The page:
LEADERS are supposed to be created by rare substance that sets them apart from the masses. But maybe there are exceptions. Maybe one thing that endears some leaders to their followers is that in certain moments of despair, the leader acts just as any ordinary person would.
The quality was on show recently. First, Mian Nawaz Sharif’s lawyers asked the accountability judge to delay his judgement in a couple of corruption cases against him. This momentary, in fact fleeting, relief from the inevitable was sought to allow Mian Sahib to celebrate his 70th birthday as a free man.
There were many sentimental points obviously surrounding the plea for a delay in the announcement of the sentence. The day of the birth of the head of a family or tribe itself is an emotional occasion, especially when a long absence from home is feared.
Two, the members of the Sharif family have gone through a very quiet, gloomy period in recent weeks. The family has recently lost a thinking member in Begum Kulsoom Nawaz, and so many others from the Sharif household have been in and out of prison.
With Shahbaz Sharif in the lockup and an uncertain future staring the Sharifs in the face, maybe, just maybe, a birthday get-together, before Mian Sahib handed himself over to the forces that control the proceedings in the big world outside his home, would have been a small reprieve worth asking the court for.
The request was denied, luckily perhaps, because it would have been too much to expect from the stars to grant the fallen former prime minister two ordinary wishes in quick succession.
Appearing to hear the accountability court verdict against him a day before his birthday, Mian Sahib greeted the news of a seven-year-long sentence and a heavy fine against him with an innocent demand of his own.
He asked if he could kindly be shifted to the Kot Lakhpat jail, instead of being deposited in Rawalpindi’s Adiala prison, which may otherwise be as boastful of its ability to host the famous as its rival in this case in Lahore. He was obliged and has since been moved to the Kot Lakhpat cell in his own city, actually not far from where the Sharif political story began.
This could well have been the call of a tired man for release from worldly obligations.
As the name suggests, the place draws its name — Kot Lakhpat — from a haveli or a fortress or kot, of a man whose riches back in the day ran into lakhs. Later on, the area as an industrial hub offered opportunities to souls possessing the right amount of ambition, ability and other prerequisites for making a fortune. Among them were those who pioneered the Ittefaq industry many decades later whose seizure by Z.A. Bhutto created the urge within the owners to join politics.
Over time, many stories about the rise of Mian Nawaz Sharif as the chosen scion to spearhead the Ittefaq industry’s foray into politics have ended up bringing curious hacks to the Kot Lakhpat area, which is, of course, among those parts of Lahore that have undergone much transformation. But remarkably little is known about what went inside the Ittefaq factory, and all that goes around in the name of information is made up of rumours, some of it of the darkest kind aimed at gaining political capital.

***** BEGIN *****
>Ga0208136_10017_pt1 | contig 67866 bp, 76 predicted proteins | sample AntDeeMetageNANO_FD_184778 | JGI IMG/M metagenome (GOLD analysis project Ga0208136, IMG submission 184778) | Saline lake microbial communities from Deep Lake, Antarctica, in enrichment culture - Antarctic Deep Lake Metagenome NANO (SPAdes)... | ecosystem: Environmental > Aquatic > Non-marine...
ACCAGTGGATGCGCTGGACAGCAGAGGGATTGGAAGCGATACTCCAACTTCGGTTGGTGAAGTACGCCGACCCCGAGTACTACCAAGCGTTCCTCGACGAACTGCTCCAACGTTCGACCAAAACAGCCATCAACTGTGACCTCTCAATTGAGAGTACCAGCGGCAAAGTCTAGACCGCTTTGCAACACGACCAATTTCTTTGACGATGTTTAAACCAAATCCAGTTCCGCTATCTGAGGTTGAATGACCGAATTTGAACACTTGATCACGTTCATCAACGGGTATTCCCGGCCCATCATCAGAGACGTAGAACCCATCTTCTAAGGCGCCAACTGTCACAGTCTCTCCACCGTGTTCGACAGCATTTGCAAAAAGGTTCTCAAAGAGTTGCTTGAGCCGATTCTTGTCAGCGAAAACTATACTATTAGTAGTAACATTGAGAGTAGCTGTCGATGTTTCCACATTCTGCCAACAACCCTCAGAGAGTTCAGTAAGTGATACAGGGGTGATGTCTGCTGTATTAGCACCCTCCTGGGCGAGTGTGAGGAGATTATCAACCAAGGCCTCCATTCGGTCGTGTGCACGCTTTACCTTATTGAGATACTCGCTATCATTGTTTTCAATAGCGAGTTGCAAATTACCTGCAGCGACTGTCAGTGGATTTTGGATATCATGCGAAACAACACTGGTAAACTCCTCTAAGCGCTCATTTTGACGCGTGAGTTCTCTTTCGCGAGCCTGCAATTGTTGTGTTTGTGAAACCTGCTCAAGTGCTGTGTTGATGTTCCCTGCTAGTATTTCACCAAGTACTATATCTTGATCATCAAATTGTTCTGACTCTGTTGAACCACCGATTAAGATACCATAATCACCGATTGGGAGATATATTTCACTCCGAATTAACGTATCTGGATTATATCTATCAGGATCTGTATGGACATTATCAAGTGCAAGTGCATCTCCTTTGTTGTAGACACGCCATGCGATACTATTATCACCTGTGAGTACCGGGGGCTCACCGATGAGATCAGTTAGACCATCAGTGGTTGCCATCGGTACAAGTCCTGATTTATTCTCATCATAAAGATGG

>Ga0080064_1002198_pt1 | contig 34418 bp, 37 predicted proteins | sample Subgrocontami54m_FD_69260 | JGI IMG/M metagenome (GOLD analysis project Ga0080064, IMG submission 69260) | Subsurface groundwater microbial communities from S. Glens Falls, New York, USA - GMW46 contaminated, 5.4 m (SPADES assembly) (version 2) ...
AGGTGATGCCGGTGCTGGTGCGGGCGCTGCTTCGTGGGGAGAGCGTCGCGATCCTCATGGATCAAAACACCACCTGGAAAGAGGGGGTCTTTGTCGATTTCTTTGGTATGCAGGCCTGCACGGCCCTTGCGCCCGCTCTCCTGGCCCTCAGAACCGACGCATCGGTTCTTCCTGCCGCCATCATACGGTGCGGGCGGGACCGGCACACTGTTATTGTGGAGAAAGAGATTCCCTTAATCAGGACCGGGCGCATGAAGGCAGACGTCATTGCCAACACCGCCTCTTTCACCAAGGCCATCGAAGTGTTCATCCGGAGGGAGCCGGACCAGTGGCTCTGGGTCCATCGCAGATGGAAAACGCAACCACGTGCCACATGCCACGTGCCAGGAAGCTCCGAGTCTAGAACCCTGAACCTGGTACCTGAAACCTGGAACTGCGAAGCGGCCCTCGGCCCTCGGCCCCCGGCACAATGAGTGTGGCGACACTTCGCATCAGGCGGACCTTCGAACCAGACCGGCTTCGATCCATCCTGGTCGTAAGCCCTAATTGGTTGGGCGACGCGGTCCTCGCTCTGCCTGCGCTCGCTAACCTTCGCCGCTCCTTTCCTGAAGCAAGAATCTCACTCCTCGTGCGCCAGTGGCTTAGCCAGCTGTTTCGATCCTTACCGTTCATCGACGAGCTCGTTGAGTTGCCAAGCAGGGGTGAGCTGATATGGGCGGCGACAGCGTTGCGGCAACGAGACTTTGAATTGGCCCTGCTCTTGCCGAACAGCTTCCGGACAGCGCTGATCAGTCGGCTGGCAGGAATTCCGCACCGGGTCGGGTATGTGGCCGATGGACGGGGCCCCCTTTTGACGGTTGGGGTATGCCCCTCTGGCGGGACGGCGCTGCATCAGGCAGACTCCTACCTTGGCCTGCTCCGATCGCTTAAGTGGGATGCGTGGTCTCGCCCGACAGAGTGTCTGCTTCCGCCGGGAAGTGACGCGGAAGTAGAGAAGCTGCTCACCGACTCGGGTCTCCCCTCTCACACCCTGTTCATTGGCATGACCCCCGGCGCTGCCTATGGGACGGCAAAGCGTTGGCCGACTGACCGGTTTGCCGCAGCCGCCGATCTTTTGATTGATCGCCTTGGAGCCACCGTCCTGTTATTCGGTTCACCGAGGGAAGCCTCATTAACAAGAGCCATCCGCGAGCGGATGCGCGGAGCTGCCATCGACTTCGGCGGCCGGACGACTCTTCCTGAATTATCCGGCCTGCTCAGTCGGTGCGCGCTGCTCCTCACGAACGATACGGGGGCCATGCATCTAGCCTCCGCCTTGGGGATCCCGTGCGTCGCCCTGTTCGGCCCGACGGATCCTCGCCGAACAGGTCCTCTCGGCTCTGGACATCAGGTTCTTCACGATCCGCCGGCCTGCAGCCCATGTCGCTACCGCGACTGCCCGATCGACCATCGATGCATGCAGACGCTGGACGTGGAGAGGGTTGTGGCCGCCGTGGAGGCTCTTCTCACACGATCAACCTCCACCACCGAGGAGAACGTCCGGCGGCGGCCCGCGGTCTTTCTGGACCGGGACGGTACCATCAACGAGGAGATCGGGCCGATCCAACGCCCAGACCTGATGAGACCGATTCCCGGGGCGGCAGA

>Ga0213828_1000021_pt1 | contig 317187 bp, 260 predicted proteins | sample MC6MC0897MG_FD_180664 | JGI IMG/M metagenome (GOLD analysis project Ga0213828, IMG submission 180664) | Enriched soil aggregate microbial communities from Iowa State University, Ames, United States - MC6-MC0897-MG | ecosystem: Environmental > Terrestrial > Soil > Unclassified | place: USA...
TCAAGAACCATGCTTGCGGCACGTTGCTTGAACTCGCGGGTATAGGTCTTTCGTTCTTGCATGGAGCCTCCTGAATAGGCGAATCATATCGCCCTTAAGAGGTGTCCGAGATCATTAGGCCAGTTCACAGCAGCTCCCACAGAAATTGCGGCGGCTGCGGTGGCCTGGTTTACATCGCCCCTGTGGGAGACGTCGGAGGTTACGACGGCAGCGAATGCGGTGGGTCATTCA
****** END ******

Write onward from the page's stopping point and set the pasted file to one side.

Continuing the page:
One thing that does not need any corroboration is that Kot Lakhpat, where both Mian Sahib and Shahbaz Sahib are now imprisoned, must have been the place where the two brothers would have undergone their basic early lessons in administration. This is where their teacher, their father Mian Sharif, must have provided them with his insight into the thinking of different kinds of individuals and groups, and tried to arm them with the art of man management.
Now wait… Maybe, it was not as ordinary an occurrence as it initially looked. Maybe this is what Mian Sahib is asking for — a refresher course in the old school area — so that he is able to take a fresh beginning after he landed in this mess, made up of his own follies and shortcomings. Maybe this is what he had in mind when he asked to be returned to his origins?
There may obviously be other meanings of the same expression — which will make it difficult for the less initiated amongst us to attach any definite message to the words escaping the convict here. All one can do in the situation here is throw up a question and see if others agree with the suggested ending or not. The fact is that when Mian Sahib was asking the court to send him to Kot Lakhpat, he was basically appealing to be lodged at a place closer to home, indeed, he was asking to be sent home.
This could well have been the call of a tired man for release from worldly obligations, a cry of anguish, one of resignation and relief from the one who had realised that this was as far and as best as he could stretch it. ‘I am done. Now, please someone book me on the ship going home.’ Post-verdict, Mian Sahib sang to media ‘Jayen ta kayen kahan’, the Talat Mahmood number that paints submission to reality in its most sombre tones. Could this have been his swansong?
There are many political commentators who insist that this note of resignation was the only way left from Mian Nawaz Sharif after he was disqualified by the law in July 2018. In one way, this observation appears to be vindicating the sacked prime minister’s decision to take on his detractors: if he stood no chance of getting the ticket to a rehab clinic at the time he was ousted from power, his agitation against the ‘establishment’ couldn’t have done any further harm to his chances. By going the way he did, perhaps he has returned full circle to Kot Lakhpat as a man with at least one regret less to contend with.
The writer is Dawn’s resident editor in Lahore.
Published in Dawn, December 28th, 2018